Probably the main idea behind every project that I’m working on is that we are taking for granted really big and fantastic things, like water transforming itself into crystal structures…It’s crazy! I’m trying to develop this inner muscle to start every day with a new perception of reality. My projects are based on the idea that we should take a closer look into ourselves and these beautiful processes outside – processes we can’t always see but which we are all part of. My work is an attempt to feel nature as if you saw it for the first time.

One of the criticisms pertaining to technologically driven art is that, while visually stunning, it often feels empty. You, however, have previously emphasized the importance of emotion in your work. How do you understand these seemingly contradictory worlds of technology and emotion, and how do you balance them out creatively?

I don’t think that technology could be a barrier to emotion. I love to think about CG as a tool. For example, in sculpture, we can say that a spoon we use to form something is in itself unemotional. But, with this unemotional piece of metal, we can form something that is a result of our thoughts. You are probably right about this idea of an unemotional approach in digital environments because a huge number of people can start experimenting really easily, without any thought process, without deeper explorations contained within.

This approach somehow devalues the idea of CG. But I don’t think that tools should be the final frontier for an artist. For me, computer graphics is just source code for our nature. We can tweak it, get an impression, make something interesting and watch it form as if it were a living organism. It’s really touching because, somehow, using this technology which is used in biology to open and decipher DNA structures, we can see how everyone was made. No matter if it’s an elephant, a mouse or a human – they are just the same blocks of information.

I’m not talking at the moment about CG in general. We are talking about parametric design and complicated simulations rather than just simply playing with geometry. In parametric design, we can find these tools which our universe uses to create things. I feel something really true in these processes because I can step away and become a witness to this beauty of forms and motion.

You work with computer-generated digital forms and sculptures. For our readers, who are less familiar with the intricacies of computer graphics, could you walk us through the technical steps of how a conceptual idea develops into one of your art films?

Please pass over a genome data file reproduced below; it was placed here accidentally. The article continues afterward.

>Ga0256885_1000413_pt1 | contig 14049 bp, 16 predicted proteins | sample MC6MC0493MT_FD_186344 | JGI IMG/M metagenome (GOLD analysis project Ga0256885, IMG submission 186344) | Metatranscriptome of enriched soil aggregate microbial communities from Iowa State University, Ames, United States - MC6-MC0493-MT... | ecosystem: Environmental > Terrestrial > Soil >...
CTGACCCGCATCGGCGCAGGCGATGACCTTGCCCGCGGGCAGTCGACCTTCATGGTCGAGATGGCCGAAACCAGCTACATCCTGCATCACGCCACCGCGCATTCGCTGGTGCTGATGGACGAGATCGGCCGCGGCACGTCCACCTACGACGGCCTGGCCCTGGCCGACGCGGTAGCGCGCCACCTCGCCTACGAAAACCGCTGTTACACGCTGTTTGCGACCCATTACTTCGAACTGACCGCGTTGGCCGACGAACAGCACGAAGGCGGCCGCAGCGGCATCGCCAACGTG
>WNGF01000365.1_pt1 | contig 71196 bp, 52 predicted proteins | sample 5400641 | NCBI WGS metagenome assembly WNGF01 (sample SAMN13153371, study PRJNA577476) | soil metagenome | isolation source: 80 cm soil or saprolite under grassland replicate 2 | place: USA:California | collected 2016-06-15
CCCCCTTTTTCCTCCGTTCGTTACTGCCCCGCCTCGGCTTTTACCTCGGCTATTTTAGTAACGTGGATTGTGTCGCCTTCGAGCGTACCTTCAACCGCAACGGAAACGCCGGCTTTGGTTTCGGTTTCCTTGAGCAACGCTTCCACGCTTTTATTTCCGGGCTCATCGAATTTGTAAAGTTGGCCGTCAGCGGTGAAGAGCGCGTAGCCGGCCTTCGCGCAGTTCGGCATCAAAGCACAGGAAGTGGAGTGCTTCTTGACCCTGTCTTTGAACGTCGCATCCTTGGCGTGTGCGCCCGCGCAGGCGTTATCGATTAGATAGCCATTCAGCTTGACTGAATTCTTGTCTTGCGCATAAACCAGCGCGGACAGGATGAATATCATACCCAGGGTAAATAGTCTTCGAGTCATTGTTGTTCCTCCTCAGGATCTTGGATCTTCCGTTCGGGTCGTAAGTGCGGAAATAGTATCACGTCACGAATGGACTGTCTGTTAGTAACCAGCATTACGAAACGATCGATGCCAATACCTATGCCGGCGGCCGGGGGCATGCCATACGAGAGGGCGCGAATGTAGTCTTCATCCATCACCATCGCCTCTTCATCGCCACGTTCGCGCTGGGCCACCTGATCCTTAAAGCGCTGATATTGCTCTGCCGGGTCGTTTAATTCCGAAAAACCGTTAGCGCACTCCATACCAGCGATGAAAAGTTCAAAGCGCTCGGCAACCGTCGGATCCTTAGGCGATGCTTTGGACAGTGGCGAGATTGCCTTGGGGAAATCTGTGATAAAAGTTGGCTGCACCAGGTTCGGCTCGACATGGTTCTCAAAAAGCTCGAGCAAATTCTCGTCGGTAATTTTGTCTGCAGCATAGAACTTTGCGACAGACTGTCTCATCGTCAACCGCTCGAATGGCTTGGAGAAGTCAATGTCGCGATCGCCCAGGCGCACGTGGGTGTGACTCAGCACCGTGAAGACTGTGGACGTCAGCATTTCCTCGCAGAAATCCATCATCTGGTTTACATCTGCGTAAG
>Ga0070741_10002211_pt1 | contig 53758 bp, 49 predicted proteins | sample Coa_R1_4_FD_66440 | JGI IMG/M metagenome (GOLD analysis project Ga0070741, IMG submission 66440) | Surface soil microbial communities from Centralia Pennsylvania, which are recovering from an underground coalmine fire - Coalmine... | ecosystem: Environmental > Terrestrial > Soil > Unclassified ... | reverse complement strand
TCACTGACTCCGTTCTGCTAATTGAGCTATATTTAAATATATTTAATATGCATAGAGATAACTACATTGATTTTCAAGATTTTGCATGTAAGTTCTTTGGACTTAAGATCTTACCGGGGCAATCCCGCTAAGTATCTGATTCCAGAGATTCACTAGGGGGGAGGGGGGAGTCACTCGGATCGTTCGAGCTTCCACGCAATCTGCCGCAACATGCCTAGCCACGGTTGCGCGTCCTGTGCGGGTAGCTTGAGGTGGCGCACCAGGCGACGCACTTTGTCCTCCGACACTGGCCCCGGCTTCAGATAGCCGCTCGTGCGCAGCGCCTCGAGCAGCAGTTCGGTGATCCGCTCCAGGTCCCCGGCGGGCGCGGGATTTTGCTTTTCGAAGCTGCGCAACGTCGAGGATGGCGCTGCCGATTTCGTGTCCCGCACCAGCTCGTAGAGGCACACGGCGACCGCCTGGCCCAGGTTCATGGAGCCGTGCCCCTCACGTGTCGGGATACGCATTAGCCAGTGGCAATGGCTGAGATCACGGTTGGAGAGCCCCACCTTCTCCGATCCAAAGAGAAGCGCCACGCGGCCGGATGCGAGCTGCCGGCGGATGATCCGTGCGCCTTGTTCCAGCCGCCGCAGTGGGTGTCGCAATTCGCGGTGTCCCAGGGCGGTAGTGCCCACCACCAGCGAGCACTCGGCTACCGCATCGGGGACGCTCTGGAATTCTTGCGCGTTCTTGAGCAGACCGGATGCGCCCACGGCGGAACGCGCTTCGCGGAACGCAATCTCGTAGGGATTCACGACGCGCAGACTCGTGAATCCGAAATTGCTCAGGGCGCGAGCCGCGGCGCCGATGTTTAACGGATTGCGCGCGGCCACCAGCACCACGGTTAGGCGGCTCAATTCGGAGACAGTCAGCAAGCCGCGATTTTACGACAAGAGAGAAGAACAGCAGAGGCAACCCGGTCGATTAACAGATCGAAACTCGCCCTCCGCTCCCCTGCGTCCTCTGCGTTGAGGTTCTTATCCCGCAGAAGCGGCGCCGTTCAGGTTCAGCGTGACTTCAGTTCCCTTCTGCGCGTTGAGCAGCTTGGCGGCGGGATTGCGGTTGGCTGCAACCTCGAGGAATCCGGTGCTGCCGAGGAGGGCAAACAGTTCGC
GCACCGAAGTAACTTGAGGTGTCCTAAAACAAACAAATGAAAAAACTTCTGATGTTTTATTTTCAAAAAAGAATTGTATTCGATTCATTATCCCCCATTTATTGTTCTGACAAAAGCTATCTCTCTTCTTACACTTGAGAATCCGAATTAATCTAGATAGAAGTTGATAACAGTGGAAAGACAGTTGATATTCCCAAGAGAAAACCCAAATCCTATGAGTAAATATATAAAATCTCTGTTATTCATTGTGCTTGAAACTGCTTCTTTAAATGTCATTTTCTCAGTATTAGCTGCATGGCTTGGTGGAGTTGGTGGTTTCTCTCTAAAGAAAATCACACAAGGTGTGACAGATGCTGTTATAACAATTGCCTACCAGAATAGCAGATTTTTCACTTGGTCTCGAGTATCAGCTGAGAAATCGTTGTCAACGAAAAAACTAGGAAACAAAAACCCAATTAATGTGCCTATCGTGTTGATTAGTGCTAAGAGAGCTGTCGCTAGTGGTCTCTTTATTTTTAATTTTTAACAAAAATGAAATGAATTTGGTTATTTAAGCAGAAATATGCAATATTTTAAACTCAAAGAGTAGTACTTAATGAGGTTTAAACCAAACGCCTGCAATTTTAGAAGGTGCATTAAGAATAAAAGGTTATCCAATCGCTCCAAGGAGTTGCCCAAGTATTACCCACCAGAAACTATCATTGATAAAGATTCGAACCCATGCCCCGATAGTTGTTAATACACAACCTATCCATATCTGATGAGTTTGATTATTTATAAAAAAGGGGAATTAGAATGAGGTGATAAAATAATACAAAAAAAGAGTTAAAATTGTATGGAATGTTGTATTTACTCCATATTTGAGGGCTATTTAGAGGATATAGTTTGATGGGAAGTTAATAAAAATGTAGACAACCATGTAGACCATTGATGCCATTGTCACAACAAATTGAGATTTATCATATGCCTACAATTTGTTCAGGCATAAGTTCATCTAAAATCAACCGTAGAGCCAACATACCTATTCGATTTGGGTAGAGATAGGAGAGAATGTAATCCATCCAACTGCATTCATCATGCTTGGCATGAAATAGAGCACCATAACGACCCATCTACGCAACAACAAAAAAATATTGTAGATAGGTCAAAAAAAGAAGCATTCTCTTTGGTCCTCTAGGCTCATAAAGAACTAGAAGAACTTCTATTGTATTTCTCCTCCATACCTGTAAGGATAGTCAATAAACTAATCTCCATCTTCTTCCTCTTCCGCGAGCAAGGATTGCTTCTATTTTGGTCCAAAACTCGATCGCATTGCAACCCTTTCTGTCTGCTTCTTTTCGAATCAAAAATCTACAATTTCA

The basic process contains a couple of steps. In the perfect world, the first step is just to sit and think really deeply about what you really want to make. The second step is to then make digital particles with a computer and to introduce some boundaries and restrictions. For example, you make a virtual box and say that in this virtual box there are one billion particles. You hit play and these particles just lay there like liquid on the bottom of this box.

Then you think, what if I make these particles from some really crazy material, where every particle would stick to the others to become this glue-like mass? The next step would then be to introduce a force. It could be digital wind, for example; it’s like a small fan which uses pressure to transform these particles. You see these flying particles, but everything looks messy.

Then you start thinking that you probably have too many particles. What if we can instead use 1000 particles and make them big spheres? You re-simulate and use the wind again, but nothing happens because they are now too heavy. You switch it up a little and make them really sticky and less heavy. You then see that you can start forming some really crazy patterns inside this box.

What if we can use this matter as a sphere with 1000 small particles, and what if we can blow with this digital wind from two different sides? You play and see this crazy flower-like shape appear. What if we can add some material which would start glowing when the wind is just starting to move the particles? In two seconds, our particle becomes shaped like a coral. These processes are simulations.